Youth politics: the recipe for success

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Youth politics: the recipe for success

Treating young people with respect and delivering a plausible, deliverable message that chimes with their values offers the start of a recipe that will keep young people involved in politics for generations to come, says Paul Scully MP.

Over the years much has been written about how to get young people interested in politics. Arctic Monkeys on the playlist, the Cool Britannia reception in Downing Street, or the Beatles getting their MBEs at the behest of Harold Wilson; we have seen decades of politicians trying to connect with the youth of the day. Clearly political parties need to get people’s attention to ensure their message is received but it’s a means to an end. To have any lasting response it is the message itself that has to resonate.

The fundamental approach need be no different to appeal to 14 to 20 year-olds than it is for any other age group. Speak to people about issues and subjects that they want to discuss, using a platform or medium that they use and you have a far better chance that you will get a fair hearing. I remember my then 13-year-old son coming back from school having listened to a local candidate address the boys about pensions; not a subject that is likely to hit the top 100 issues simmering away in many teenage minds.

Social media continues to develop. Blogs, then Facebook, then Twitter and now for mid-teenagers, Snapchat. Each time a new platform comes to the fore, it is punchier, more spontaneous and more transient with messages overtaken by the next thing to pop up. Thus catching attention in the first place requires ever more imagination and creativity. This has the significant downside of allowing clickbait stories and fake news the oxygen to spread which diverts from informed debate and helps to fuel populist agendas.

That does not mean that young people cannot digest more than a soundbite. Policies and debate on solutions can hit home if they meet a young audience’s thirst for opportunities to build their futures. It needs to be based on something that they can see how it affects them in the near future like education, or perhaps something for which they will have to bear the consequence later down the line, such as climate change. Finally it needs to be plausible.

If younger people do not yet know the finer points of policy detail, they are certainly establishing their guiding values at this stage. Children are far more aware about value-based broad issues such as environmental concerns or human rights than ever before. Policies are the mechanism in order to deliver change according to a set of values or core beliefs. So if we have a clear, engaging message and well-explained policies, they will still be rejected if young people judge the politicians to be acting against the values that they have at their core.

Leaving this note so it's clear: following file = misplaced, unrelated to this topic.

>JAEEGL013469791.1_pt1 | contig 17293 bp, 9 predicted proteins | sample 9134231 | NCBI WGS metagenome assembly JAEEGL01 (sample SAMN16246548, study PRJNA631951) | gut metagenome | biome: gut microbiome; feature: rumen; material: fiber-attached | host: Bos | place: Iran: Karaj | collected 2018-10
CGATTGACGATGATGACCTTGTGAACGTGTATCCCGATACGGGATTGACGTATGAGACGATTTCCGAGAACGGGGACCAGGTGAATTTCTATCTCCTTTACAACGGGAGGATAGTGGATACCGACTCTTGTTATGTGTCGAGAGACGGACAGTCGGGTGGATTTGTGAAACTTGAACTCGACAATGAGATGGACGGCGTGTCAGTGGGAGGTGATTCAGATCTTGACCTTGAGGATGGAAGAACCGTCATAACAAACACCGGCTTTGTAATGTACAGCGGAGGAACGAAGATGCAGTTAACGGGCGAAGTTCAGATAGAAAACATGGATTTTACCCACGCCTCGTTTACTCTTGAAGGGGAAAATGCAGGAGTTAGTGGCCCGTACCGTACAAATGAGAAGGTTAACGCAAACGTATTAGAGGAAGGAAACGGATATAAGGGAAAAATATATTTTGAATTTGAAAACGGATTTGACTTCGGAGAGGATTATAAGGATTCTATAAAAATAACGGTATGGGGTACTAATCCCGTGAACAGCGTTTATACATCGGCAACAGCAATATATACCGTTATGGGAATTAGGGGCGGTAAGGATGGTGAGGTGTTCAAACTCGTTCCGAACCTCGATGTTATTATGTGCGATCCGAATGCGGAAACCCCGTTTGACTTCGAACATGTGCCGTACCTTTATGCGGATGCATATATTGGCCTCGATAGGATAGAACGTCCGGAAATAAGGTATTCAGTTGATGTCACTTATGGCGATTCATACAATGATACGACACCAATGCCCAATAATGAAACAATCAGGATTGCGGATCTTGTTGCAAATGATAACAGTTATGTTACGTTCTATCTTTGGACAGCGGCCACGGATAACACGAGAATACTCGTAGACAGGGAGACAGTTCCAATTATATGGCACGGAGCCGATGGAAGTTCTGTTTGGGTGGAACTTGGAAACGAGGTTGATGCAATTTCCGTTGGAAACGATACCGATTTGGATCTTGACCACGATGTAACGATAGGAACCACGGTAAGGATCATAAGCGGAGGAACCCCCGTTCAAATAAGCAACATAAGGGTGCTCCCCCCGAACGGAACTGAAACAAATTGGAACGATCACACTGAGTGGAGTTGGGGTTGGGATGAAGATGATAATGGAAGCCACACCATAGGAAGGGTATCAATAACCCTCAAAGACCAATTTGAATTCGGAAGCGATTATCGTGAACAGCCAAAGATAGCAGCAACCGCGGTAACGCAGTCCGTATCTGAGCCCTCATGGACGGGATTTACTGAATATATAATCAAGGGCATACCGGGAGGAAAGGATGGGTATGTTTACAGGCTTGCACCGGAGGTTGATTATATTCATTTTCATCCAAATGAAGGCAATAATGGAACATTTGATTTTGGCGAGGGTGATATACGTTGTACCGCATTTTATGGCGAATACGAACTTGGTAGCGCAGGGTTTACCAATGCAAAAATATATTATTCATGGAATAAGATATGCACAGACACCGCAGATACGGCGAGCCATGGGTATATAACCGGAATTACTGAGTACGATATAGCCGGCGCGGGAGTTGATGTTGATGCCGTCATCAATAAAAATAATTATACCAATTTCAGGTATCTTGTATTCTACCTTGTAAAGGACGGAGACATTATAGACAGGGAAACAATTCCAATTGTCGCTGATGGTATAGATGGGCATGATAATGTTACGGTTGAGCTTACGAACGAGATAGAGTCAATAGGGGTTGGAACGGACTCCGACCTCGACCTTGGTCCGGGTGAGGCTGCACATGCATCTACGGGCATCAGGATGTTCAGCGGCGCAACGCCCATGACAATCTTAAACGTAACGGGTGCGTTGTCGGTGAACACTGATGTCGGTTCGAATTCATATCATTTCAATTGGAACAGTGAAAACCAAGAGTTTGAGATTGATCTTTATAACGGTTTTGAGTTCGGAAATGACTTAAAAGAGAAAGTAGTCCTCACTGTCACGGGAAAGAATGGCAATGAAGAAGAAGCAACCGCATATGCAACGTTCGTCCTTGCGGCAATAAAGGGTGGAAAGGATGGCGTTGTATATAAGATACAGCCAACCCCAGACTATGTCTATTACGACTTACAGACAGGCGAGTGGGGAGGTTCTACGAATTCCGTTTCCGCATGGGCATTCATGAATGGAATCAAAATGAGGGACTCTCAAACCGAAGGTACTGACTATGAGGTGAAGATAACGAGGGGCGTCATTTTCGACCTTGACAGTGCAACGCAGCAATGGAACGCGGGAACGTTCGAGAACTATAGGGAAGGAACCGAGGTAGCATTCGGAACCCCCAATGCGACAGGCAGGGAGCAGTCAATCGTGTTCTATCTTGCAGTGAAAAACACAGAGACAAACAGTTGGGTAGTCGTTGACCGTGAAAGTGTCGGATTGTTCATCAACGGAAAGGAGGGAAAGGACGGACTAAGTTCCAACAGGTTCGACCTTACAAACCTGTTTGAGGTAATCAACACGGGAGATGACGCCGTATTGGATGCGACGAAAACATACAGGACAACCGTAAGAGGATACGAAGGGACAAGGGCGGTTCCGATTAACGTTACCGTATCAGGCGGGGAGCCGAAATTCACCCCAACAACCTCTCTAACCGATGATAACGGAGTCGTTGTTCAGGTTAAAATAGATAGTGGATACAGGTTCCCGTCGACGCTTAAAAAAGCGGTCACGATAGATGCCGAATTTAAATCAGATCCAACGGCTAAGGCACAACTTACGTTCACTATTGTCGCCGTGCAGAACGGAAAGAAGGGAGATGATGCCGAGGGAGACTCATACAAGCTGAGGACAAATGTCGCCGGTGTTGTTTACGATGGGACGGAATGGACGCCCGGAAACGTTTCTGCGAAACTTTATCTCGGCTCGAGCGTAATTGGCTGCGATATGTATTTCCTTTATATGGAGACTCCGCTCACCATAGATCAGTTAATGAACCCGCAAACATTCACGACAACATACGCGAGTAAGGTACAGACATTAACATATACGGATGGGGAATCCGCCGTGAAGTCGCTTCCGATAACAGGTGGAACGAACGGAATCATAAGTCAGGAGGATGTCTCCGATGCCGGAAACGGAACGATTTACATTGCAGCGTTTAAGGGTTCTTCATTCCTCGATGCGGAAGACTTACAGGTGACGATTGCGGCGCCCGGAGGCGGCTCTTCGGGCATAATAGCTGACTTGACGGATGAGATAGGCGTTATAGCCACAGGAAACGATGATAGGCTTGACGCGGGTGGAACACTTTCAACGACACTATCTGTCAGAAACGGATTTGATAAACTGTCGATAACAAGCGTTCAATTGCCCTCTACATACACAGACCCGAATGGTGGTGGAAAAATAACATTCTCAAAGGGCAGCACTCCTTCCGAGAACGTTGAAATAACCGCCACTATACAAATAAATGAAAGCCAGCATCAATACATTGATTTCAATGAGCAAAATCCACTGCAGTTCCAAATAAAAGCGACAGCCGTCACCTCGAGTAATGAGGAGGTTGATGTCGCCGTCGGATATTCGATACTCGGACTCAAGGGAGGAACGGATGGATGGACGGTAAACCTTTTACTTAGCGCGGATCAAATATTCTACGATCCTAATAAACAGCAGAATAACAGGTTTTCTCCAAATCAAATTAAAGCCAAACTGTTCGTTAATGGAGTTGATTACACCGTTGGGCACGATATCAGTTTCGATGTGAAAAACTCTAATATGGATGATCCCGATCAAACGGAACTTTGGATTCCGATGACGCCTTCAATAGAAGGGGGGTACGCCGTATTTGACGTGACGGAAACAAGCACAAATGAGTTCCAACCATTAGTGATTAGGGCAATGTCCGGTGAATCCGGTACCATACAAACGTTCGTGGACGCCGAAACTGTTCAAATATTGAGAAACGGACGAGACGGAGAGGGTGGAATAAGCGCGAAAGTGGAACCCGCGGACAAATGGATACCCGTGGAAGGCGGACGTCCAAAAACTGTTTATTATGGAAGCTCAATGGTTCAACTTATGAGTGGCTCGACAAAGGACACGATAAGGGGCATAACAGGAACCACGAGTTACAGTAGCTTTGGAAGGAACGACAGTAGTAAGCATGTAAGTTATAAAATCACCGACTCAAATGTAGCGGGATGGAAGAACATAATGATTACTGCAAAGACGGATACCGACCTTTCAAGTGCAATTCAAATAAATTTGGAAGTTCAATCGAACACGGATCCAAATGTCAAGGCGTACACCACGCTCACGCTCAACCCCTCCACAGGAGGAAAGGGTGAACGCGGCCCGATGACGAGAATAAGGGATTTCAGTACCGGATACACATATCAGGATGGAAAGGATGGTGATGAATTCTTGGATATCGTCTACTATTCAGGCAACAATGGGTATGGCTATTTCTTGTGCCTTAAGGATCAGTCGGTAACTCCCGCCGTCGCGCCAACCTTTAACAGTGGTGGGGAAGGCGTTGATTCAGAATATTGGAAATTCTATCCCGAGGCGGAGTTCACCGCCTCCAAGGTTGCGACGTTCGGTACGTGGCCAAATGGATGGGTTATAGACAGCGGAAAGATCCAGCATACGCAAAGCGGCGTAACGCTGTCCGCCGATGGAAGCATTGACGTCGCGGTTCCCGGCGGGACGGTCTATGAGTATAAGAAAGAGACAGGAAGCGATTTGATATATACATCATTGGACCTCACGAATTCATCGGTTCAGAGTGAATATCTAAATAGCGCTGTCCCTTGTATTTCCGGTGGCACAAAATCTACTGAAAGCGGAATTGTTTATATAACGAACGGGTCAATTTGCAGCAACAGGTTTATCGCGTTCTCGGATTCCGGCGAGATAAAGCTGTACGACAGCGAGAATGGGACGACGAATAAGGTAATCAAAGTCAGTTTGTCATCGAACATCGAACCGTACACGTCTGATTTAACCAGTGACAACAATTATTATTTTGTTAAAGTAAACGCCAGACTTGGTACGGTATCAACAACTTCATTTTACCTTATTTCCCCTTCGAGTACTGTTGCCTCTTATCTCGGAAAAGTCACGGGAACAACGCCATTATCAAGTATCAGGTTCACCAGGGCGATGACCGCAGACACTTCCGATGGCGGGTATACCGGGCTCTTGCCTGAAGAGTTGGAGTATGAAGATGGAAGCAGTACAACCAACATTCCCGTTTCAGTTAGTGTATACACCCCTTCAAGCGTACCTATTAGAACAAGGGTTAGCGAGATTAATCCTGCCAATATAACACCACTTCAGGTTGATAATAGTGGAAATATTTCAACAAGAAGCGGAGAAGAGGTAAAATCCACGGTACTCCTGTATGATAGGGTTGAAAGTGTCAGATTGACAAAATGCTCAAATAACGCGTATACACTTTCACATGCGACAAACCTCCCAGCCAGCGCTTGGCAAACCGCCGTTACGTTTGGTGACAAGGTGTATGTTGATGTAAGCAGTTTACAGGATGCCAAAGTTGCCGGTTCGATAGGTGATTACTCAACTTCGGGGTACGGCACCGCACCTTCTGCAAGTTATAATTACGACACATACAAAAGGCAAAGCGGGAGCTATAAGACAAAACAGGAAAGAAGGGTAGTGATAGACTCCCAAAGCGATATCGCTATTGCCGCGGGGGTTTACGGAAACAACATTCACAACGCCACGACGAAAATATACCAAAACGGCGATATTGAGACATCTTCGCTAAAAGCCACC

The University tuition fees debate at the last General Election was a good example of powerful rhetoric which engaged young people. Had it been successful it would likely have proved impossible to deliver and so alienated another generation of young people, just as the Liberal Democrat U-turn whilst in coalition turned young people against them. In the short term, ideology often wins the PR battle over reality and pragmatism.

For some older teenagers and many people in their twenties, housing might start to come onto the radar as an issue. Being able to leave home and live an independent, prosperous life with the prospect of owning a home – the biggest asset that most people will have in their lifetime – is the aspiration of many young people following a traditional path to prosperity. However, especially in London, there is currently a plausibility gap. Young people do not feel that the rhetoric of politicians meets the reality.

Whilst the government has introduced several important policies most young people don’t expect to be in a position to buy their first house in their thirties or for some time beyond. We need to demonstrate real progress while managing expectations that any such housebuilding programme takes time.

Governing is not easy. Governments, especially Conservative ones have to act responsibly, acting in the interests of the country and taking into account the whole gamut of human nature. Whereas opposition parties can be idealistic, painting broad pictures without being tested on specifics or having to prove deliverability. Making tough decisions for the long term, in the best interests of the country as a whole is difficult and the results often cannot be judged for some years down the line. But we can always better explain the reasoning for the decisions.

Engaging young people is not about gimmicks. Even changing the voting age only has superficial appeal. Treating young people with respect, engaging via the medium that best suits them, with a positive message that meets their aspirations, chimes with their values and seems plausible and deliverable provide the start of a recipe to keep young people involved in politics.

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    Paul Scully MP
    Paul Scully is the Conservative Party MP for Sutton and Cheam. He currently serves as the Party's Vice Chairman for the London region.
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